Name

flock — apply or remove an advisory lock on an open file

Synopsis

        #include <sys/file.h>
int flock( int fd,
  int operation);
 

DESCRIPTION

Apply or remove an advisory lock on the open file specified by fd. The argument operation is one of the following:

LOCK_SH

Place a shared lock. More than one process may hold a shared lock for a given file at a given time.

LOCK_EX

Place an exclusive lock. Only one process may hold an exclusive lock for a given file at a given time.

LOCK_UN

Remove an existing lock held by this process.

A call to flock() may block if an incompatible lock is held by another process. To make a nonblocking request, include LOCK_NB (by ORing) with any of the above operations.

A single file may not simultaneously have both shared and exclusive locks.

Locks created by flock() are associated with an open file description (see open(2)). This means that duplicate file descriptors (created by, for example, fork(2) or dup(2)) refer to the same lock, and this lock may be modified or released using any of these file descriptors. Furthermore, the lock is released either by an explicit LOCK_UN operation on any of these duplicate file descriptors, or when all such file descriptors have been closed.

If a process uses open(2) (or similar) to obtain more than one file descriptor for the same file, these file descriptors are treated independently by flock(). An attempt to lock the file using one of these file descriptors may be denied by a lock that the calling process has already placed via another file descriptor.

A process may hold only one type of lock (shared or exclusive) on a file. Subsequent flock() calls on an already locked file will convert an existing lock to the new lock mode.

Locks created by flock() are preserved across an execve(2).

A shared or exclusive lock can be placed on a file regardless of the mode in which the file was opened.

RETURN VALUE

On success, zero is returned. On error, −1 is returned, and errno is set appropriately.

ERRORS

EBADF

fd is not an open file descriptor.

EINTR

While waiting to acquire a lock, the call was interrupted by delivery of a signal caught by a handler; see signal(7).

EINVAL

operation is invalid.

ENOLCK

The kernel ran out of memory for allocating lock records.

EWOULDBLOCK

The file is locked and the LOCK_NB flag was selected.

CONFORMING TO

4.4BSD (the flock() call first appeared in 4.2BSD). A version of flock(), possibly implemented in terms of fcntl(2), appears on most UNIX systems.

NOTES

Since kernel 2.0, flock() is implemented as a system call in its own right rather than being emulated in the GNU C library as a call to fcntl(2). With this implementation, there is no interaction between the types of lock placed by flock() and fcntl(2), and flock() does not detect deadlock. (Note, however, that on some systems, such as the modern BSDs, flock() and fcntl(2) locks do interact with one another.)

flock() places advisory locks only; given suitable permissions on a file, a process is free to ignore the use of flock() and perform I/O on the file.

flock() and fcntl(2) locks have different semantics with respect to forked processes and dup(2). On systems that implement flock() using fcntl(2), the semantics of flock() will be different from those described in this manual page.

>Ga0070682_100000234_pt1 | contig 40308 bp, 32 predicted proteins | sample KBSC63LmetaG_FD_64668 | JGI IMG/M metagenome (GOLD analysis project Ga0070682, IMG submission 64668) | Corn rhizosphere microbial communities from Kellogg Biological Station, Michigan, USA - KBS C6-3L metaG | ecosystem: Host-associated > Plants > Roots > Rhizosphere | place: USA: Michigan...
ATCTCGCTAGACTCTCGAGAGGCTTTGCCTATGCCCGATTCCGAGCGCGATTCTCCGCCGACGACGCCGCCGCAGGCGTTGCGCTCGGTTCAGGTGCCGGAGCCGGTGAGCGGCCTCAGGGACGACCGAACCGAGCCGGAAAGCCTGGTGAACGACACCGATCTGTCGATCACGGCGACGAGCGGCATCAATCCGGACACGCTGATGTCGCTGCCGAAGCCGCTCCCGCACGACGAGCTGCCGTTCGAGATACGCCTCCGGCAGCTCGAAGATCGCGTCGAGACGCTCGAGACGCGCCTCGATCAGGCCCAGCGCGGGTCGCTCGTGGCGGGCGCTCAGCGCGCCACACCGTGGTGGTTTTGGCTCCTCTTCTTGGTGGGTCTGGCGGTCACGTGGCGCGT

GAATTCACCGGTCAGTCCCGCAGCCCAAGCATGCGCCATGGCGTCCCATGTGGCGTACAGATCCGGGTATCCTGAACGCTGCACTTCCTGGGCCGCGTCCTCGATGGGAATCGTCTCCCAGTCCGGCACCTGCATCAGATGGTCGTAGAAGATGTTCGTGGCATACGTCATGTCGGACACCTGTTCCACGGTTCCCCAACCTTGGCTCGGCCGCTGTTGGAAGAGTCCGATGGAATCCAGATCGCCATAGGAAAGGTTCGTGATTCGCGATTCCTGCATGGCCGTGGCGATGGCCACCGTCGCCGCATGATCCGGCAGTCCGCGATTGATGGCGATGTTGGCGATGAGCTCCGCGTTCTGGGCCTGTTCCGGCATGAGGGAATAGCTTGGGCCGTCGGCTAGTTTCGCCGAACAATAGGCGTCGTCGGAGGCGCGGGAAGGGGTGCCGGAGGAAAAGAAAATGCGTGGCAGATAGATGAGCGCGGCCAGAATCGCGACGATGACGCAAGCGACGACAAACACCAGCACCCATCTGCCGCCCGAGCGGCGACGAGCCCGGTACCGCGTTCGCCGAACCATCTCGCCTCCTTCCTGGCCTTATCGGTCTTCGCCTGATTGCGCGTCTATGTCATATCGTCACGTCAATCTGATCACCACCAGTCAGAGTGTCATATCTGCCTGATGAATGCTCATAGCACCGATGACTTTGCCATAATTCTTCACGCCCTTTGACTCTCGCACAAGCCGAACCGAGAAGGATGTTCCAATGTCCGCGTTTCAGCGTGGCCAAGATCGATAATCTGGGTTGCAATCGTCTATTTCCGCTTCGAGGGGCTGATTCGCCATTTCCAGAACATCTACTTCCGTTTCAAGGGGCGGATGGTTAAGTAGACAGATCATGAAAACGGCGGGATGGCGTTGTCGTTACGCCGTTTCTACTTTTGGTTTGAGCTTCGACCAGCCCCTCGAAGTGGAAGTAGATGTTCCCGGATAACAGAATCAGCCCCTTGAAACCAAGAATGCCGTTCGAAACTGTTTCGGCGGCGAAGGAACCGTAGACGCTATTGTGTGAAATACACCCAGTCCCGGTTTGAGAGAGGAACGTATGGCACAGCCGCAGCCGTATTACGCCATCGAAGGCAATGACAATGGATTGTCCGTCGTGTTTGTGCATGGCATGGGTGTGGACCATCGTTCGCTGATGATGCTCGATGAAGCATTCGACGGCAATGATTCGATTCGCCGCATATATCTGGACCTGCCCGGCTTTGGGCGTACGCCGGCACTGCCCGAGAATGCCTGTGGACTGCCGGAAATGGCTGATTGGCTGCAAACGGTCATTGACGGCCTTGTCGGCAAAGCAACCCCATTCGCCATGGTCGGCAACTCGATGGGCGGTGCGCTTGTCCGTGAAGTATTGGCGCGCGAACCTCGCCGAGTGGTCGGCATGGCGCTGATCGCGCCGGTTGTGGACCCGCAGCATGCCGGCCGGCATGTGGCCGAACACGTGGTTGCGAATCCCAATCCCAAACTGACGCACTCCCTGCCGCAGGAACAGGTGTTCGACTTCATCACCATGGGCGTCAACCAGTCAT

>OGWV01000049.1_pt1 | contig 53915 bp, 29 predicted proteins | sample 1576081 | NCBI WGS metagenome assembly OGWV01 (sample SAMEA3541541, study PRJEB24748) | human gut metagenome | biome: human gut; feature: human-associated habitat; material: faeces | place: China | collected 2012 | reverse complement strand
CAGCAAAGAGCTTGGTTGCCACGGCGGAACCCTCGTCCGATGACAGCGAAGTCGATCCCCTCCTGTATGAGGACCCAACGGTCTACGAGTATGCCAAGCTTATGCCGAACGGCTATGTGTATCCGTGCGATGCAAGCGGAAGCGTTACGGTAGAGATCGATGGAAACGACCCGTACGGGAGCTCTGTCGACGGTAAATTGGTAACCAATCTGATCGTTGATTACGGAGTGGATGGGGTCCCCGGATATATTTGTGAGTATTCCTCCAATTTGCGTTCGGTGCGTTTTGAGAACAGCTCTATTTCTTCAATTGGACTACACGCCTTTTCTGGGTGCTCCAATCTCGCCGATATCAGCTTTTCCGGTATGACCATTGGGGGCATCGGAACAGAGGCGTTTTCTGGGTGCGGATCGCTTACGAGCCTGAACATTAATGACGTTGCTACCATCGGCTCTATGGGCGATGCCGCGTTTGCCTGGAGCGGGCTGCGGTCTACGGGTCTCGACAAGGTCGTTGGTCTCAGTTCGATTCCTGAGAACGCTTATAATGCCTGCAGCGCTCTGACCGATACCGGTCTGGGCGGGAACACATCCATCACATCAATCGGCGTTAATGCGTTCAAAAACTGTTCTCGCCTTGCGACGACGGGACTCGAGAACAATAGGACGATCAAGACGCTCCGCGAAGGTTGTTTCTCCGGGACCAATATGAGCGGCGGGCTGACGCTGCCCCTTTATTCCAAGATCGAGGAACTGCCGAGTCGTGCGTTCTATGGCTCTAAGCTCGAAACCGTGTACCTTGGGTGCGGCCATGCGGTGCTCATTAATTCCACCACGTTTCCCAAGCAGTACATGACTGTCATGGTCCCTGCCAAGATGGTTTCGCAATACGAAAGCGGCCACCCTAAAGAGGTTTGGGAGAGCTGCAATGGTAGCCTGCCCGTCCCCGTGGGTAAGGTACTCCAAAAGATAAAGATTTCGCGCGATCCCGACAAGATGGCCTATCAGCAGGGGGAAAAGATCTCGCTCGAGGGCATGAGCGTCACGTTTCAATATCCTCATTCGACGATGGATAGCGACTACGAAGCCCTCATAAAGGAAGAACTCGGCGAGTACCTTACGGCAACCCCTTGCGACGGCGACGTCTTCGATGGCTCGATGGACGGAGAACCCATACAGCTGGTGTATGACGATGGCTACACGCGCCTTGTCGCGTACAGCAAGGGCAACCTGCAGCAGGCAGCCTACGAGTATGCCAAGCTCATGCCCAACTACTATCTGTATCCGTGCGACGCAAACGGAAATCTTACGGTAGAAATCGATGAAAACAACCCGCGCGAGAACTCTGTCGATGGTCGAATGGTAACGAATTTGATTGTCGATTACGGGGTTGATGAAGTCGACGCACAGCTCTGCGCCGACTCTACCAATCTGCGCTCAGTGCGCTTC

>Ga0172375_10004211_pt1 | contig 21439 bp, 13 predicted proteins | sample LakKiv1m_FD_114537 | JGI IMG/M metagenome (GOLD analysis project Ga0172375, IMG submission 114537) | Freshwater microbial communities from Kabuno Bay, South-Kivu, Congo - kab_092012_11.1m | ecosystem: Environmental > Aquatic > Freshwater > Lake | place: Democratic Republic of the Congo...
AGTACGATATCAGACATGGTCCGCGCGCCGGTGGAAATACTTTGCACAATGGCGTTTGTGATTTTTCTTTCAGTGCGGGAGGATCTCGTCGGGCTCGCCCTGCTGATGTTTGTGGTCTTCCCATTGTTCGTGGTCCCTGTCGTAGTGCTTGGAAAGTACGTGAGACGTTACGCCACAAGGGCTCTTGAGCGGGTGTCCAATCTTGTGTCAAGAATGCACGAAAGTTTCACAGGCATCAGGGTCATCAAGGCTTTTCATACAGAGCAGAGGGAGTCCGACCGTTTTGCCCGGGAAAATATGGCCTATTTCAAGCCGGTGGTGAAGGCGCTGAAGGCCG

Converting a lock (shared to exclusive, or vice versa) is not guaranteed to be atomic: the existing lock is first removed, and then a new lock is established. Between these two steps, a pending lock request by another process may be granted, with the result that the conversion either blocks, or fails if LOCK_NB was specified. (This is the original BSD behavior, and occurs on many other implementations.)

NFS details

In Linux kernels up to 2.6.11, flock() does not lock files over NFS (i.e., the scope of locks was limited to the local system). Instead, one could use fcntl(2) byte-range locking, which does work over NFS, given a sufficiently recent version of Linux and a server which supports locking.

Since Linux 2.6.12, NFS clients support flock() locks by emulating them as fcntl(2) byte-range locks on the entire file. This means that fcntl(2) and flock() locks do interact with one another over NFS. It also means that in order to place an exclusive lock, the file must be opened for writing.

Since Linux 2.6.37, the kernel supports a compatibility mode that allows flock() locks (and also fcntl(2) byte region locks) to be treated as local; see the discussion of the local_lock option in nfs(5).

SEE ALSO

flock(1), close(2), dup(2), execve(2), fcntl(2), fork(2), open(2), lockf(3), lslocks(8)

Documentation/filesystems/locks.txt in the Linux kernel source tree (Documentation/locks.txt in older kernels)

COLOPHON

This page is part of release 4.16 of the Linux man-pages project. A description of the project, information about reporting bugs, and the latest version of this page, can be found at https://www.kernel.org/doc/man−pages/.


  Copyright 1993 Rickard E. Faith (faithcs.unc.edu) and
and Copyright 2002 Michael Kerrisk

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Modified Fri Jan 31 16:26:07 1997 by Eric S. Raymond <esrthyrsus.com>
Modified Fri Dec 11 17:57:27 1998 by Jamie Lokier <jamieimbolc.ucc.ie>
Modified 24 Apr 2002 by Michael Kerrisk <mtk.manpagesgmail.com>
Substantial rewrites and additions
2005-05-10 mtk, noted that lock conversions are not atomic.

FIXME Maybe document LOCK_MAND, LOCK_RW, LOCK_READ, LOCK_WRITE
which only have effect for SAMBA.